|Taxi to the Dark Side
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- Guilty until proven innocent; Good Luck!
"No End in Sight" was the front-runner for the Oscar as Best Documentary Feature, but it lost to "Taxi to the Dark Side". That surprised me, until I realized that Alex Gibney produced and directed both films. "No End..." was about government mistakes in Iraq. A powerful film. What makes "Taxi" special, is that it's about real people affected by our involvement, and the failure of those in command to take responsibility for unconscionable actions, blaming younger recruits, resulting in their dishonorable discharges. Rumsfeld and Cheney and even President Bush are shown to condone the torture and stuff; after the fact, it turns out that most of those tortured and killed had nothing to do with anything, except trying to live their lives in peace. This film is so powerful, and not for the weak of heart. Very thought-provoking and definitely a point of view to be considered. The paranoia of certain military commanders in Afghanistan needs to be addressed, and forcing innocent soldiers to commit atrocities against detainees should be cause for those soldiers to rebel. So much is said; so much is sad; and the upper-crust is always gonna squash the little guy. This seems to be prevalent in our military system and it's sickening (as much as I respect our soldiers). It's very clear that, after our torture and abuse of innocent victims, that the US will be hated, and propaganda, as it will, can only deteriorate our intentions. The initial intentions were brought out in "No End..." Where do we go from here? Powerful film, highly recommended. Gibney is a very smart man. ...more info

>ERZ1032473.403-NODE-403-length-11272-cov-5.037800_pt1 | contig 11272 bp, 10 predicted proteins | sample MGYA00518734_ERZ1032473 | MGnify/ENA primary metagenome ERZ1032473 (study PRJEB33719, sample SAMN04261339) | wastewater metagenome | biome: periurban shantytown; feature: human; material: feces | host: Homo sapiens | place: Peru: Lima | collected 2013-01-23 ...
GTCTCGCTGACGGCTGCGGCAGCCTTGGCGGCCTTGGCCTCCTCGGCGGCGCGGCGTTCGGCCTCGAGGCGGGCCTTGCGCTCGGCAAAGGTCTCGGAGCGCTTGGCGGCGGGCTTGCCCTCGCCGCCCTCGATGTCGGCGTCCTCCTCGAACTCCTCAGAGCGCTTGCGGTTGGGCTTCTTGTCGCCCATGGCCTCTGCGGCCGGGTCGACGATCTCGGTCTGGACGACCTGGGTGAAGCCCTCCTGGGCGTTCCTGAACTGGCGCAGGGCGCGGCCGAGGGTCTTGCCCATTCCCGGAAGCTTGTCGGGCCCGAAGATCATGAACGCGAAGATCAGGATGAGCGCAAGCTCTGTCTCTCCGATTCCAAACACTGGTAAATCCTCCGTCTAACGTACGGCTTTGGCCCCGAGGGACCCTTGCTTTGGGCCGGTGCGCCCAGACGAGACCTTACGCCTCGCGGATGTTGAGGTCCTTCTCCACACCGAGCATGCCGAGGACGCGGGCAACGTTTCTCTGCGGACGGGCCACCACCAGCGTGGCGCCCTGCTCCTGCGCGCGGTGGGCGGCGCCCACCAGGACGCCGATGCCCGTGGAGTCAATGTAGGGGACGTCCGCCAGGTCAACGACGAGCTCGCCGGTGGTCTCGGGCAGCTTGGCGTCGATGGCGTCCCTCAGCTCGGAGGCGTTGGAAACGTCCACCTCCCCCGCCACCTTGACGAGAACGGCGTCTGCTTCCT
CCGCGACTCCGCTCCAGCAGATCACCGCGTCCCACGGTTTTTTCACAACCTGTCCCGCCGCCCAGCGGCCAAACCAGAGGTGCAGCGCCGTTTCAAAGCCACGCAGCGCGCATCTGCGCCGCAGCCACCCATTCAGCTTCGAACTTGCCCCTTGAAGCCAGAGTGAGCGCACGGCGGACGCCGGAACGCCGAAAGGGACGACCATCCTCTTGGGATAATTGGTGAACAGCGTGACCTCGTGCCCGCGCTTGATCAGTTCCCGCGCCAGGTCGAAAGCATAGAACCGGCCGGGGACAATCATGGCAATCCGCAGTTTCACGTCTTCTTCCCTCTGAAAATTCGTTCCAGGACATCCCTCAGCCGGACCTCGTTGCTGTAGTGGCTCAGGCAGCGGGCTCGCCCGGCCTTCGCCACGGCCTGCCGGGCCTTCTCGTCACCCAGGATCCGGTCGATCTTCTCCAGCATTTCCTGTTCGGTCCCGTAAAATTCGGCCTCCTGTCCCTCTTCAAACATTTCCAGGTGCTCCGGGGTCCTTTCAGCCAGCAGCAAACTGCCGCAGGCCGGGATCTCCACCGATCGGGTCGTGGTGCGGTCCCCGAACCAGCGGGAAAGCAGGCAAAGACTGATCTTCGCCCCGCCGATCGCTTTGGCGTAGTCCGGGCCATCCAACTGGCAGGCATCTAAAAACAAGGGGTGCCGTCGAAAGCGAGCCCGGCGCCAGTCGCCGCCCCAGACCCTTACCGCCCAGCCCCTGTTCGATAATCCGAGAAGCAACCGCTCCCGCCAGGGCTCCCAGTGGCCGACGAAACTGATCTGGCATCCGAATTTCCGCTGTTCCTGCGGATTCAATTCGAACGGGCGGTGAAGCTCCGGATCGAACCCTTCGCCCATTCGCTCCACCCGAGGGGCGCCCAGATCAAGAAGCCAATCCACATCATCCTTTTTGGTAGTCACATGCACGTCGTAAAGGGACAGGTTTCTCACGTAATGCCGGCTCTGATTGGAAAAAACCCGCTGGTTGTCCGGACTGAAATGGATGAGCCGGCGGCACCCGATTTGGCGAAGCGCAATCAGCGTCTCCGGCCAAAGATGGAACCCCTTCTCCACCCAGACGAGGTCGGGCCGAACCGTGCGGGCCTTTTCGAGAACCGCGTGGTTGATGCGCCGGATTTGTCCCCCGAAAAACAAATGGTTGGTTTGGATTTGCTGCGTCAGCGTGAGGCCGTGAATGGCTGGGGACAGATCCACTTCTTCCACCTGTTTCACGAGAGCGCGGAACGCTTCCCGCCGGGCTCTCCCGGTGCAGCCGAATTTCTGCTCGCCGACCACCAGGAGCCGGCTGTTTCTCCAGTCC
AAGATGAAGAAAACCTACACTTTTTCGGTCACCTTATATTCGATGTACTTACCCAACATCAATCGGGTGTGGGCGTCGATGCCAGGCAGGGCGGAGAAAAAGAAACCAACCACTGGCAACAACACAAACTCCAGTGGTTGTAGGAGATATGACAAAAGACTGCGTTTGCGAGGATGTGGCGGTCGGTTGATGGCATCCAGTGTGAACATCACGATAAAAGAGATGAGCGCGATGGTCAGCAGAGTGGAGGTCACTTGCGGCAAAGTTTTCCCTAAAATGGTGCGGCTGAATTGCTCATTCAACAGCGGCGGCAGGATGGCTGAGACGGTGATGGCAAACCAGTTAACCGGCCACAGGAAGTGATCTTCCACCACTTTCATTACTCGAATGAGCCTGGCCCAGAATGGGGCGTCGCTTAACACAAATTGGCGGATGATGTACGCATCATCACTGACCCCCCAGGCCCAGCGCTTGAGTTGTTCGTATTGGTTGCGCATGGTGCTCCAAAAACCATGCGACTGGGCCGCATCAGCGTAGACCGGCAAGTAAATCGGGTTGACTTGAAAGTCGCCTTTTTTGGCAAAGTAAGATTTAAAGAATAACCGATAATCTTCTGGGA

- U.S. TORTURE POLICIES WITHOUT THE HOOD